Police have accused Taweesap Lalitsasiwimon of hacking into the computer systems of AIS and True Corp. and causing more than 100 million baht in damages. Advanced Info Service said last month that it suffered losses of 8 million baht after an unidentified hacker got into its computer system and manipulated airtime allowances granted to pre-paid cellphone users. Two years ago, True Corp said that it lost more than 105 million baht in a similar sting, leading police to believe that the two jobs were performed by the same culprit. Crime Suppression Division deputy commander Colonel Kowit Wongrungroj said Taweesap had dazzling computer skills and managed to hack into AIS's network in less than 10 minutes. "At first, it seemed like he had hacked into the system via Internet cafes because he used various SIM cards and Internet connections by many service providers," Kowit said. "However, we used advanced technology and finally nailed him." 
The Nation
Thailand may lift its capital controls after acknowledging that they have failed to slow the appreciation of the baht against the dollar, according to Bank of Thailand Governor Tarisa Watanagase. Tarisa said that capital inflows into Asia had caused the baht to appreciate 4.3 percent against the dollar this year, after gaining more than 8 percent against the currncy in 2006. She said the central bank was considering lifting the 30 percent capital reserve requirement put in place at the end of last year, in an effort to stem speculation on the baht.  Some worry that the strong baht will have an impact on the country's export sector, which has become more important to the Thai economy as investments and consumer spending have both declined of late.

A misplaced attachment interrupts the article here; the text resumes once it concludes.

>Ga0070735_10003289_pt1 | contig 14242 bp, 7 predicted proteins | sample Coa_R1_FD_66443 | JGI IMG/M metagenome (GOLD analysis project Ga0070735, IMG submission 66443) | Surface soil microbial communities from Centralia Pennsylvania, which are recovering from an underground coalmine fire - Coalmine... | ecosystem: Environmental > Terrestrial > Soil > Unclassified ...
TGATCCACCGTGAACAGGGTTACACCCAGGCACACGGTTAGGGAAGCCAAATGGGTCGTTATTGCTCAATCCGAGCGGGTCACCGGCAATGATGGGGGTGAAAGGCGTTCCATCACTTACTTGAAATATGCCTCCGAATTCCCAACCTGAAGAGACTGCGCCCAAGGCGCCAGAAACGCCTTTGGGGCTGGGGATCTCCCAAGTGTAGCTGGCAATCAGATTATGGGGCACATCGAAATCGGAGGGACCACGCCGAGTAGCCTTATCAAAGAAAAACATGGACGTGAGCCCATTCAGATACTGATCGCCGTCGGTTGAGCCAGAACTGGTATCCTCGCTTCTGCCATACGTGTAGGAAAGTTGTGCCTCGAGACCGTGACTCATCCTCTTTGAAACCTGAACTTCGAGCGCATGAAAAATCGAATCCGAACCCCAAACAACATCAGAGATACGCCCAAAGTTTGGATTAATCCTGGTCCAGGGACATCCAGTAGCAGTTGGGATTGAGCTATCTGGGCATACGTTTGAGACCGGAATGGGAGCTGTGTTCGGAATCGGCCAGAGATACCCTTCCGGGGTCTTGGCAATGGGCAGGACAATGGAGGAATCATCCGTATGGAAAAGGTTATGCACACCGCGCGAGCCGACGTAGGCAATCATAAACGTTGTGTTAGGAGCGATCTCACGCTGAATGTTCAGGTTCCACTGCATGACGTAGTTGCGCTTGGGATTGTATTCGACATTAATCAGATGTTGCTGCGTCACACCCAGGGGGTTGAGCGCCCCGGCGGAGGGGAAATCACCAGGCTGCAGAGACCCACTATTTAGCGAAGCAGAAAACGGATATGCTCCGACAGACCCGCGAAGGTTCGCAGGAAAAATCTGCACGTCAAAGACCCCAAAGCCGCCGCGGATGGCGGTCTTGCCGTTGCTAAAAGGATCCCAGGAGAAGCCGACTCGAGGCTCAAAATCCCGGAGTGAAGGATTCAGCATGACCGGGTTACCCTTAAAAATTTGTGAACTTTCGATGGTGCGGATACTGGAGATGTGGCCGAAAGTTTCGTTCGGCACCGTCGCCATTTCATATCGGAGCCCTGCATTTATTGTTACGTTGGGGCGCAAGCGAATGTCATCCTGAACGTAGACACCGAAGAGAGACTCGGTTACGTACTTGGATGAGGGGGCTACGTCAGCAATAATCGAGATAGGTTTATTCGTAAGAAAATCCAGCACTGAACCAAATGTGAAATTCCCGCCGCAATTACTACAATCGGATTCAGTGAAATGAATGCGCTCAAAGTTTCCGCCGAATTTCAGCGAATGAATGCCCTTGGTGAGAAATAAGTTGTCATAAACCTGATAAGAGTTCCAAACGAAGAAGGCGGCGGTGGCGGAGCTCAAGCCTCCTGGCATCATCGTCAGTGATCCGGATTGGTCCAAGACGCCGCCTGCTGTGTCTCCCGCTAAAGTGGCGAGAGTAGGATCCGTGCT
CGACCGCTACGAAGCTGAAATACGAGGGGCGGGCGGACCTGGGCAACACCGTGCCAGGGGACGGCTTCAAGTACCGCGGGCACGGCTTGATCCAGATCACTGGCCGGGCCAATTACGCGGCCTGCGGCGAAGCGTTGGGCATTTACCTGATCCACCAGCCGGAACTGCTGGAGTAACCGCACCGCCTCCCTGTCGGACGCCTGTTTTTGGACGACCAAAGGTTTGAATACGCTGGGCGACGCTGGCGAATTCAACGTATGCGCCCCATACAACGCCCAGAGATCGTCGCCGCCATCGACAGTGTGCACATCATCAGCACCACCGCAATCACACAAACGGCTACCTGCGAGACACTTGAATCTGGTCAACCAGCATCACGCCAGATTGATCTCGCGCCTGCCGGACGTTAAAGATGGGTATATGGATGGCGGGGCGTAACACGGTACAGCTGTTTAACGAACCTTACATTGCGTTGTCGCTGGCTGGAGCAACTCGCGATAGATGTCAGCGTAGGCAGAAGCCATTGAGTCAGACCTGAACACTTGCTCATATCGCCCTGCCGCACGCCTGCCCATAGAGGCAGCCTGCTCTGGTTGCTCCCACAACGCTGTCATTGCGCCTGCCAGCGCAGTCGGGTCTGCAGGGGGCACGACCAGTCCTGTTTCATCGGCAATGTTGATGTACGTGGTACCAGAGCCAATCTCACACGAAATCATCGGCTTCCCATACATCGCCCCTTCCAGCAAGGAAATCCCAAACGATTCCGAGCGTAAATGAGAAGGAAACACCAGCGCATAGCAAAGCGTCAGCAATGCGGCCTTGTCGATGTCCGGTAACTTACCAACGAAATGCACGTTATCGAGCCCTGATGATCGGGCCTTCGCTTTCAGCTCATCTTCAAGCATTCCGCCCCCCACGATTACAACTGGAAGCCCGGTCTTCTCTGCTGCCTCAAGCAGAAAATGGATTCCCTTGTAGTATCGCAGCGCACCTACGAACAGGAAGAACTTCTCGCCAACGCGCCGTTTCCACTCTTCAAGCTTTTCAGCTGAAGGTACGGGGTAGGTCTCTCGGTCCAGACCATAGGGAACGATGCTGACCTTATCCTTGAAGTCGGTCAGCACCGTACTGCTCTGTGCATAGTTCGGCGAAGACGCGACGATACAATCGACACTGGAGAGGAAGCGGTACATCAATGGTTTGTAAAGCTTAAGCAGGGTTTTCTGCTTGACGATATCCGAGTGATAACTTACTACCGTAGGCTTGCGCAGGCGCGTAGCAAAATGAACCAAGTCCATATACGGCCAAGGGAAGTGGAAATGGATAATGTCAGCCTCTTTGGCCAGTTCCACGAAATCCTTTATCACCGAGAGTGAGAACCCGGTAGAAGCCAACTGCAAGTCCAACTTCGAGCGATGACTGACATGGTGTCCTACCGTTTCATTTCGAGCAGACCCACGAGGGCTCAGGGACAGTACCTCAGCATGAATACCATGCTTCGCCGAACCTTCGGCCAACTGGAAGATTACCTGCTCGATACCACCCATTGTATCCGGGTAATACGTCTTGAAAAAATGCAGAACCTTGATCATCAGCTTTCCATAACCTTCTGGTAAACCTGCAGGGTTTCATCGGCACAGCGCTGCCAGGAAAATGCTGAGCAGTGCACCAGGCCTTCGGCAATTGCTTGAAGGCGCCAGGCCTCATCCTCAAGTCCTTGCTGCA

The Thai government has endorsed a new law aimed at slowing  the expansion of foreign retail giants, following an outcry by local shop owners. The new law calls for local governments to assess and approve any proposed new branches of supermarket chains in their province.  In addition, a new central body called the Retail and Wholesale Supervision Committee would be set up to regulate the retail business around the country. Foreign-owned supermarket chains including Tesco and Carrefour complain that the new law, if enacted, would ultimately hurt the consumer by limiting choice and hindering competition.  The government also said it is now planning to toughen its enforcement of existing zoning laws to help slow the expansion of foreign retailers.